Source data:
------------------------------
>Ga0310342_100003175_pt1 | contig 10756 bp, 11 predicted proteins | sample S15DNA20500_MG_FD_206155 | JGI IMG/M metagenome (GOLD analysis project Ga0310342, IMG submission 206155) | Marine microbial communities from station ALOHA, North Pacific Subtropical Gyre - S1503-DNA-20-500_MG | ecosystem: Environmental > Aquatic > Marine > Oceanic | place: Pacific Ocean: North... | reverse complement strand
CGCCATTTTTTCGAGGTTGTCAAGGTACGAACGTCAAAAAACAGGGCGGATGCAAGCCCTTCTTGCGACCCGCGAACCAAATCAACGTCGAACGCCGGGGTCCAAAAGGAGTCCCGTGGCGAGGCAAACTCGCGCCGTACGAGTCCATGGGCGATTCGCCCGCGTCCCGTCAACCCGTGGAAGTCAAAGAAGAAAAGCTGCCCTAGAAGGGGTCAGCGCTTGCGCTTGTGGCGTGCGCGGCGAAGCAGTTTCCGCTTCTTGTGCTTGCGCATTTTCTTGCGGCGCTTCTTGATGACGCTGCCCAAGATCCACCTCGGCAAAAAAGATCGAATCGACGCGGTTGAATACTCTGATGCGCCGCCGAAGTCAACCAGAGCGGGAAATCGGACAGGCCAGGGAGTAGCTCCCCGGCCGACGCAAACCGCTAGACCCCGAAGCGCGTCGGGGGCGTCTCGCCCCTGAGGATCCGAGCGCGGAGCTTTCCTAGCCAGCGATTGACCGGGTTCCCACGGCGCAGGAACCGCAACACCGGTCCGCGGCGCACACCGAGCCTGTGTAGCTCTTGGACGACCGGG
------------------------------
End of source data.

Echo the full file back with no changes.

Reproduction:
>Ga0310342_100003175_pt1 | contig 10756 bp, 11 predicted proteins | sample S15DNA20500_MG_FD_206155 | JGI IMG/M metagenome (GOLD analysis project Ga0310342, IMG submission 206155) | Marine microbial communities from station ALOHA, North Pacific Subtropical Gyre - S1503-DNA-20-500_MG | ecosystem: Environmental > Aquatic > Marine > Oceanic | place: Pacific Ocean: North... | reverse complement strand
CGCCATTTTTTCGAGGTTGTCAAGGTACGAACGTCAAAAAACAGGGCGGATGCAAGCCCTTCTTGCGACCCGCGAACCAAATCAACGTCGAACGCCGGGGTCCAAAAGGAGTCCCGTGGCGAGGCAAACTCGCGCCGTACGAGTCCATGGGCGATTCGCCCGCGTCCCGTCAACCCGTGGAAGTCAAAGAAGAAAAGCTGCCCTAGAAGGGGTCAGCGCTTGCGCTTGTGGCGTGCGCGGCGAAGCAGTTTCCGCTTCTTGTGCTTGCGCATTTTCTTGCGGCGCTTCTTGATGACGCTGCCCAAGATCCACCTCGGCAAAAAAGATCGAATCGACGCGGTTGAATACTCTGATGCGCCGCCGAAGTCAACCAGAGCGGGAAATCGGACAGGCCAGGGAGTAGCTCCCCGGCCGACGCAAACCGCTAGACCCCGAAGCGCGTCGGGGGCGTCTCGCCCCTGAGGATCCGAGCGCGGAGCTTTCCTAGCCAGCGATTGACCGGGTTCCCACGGCGCAGGAACCGCAACACCGGTCCGCGGCGCACACCGAGCCTGTGTAGCTCTTGGACGACCGGG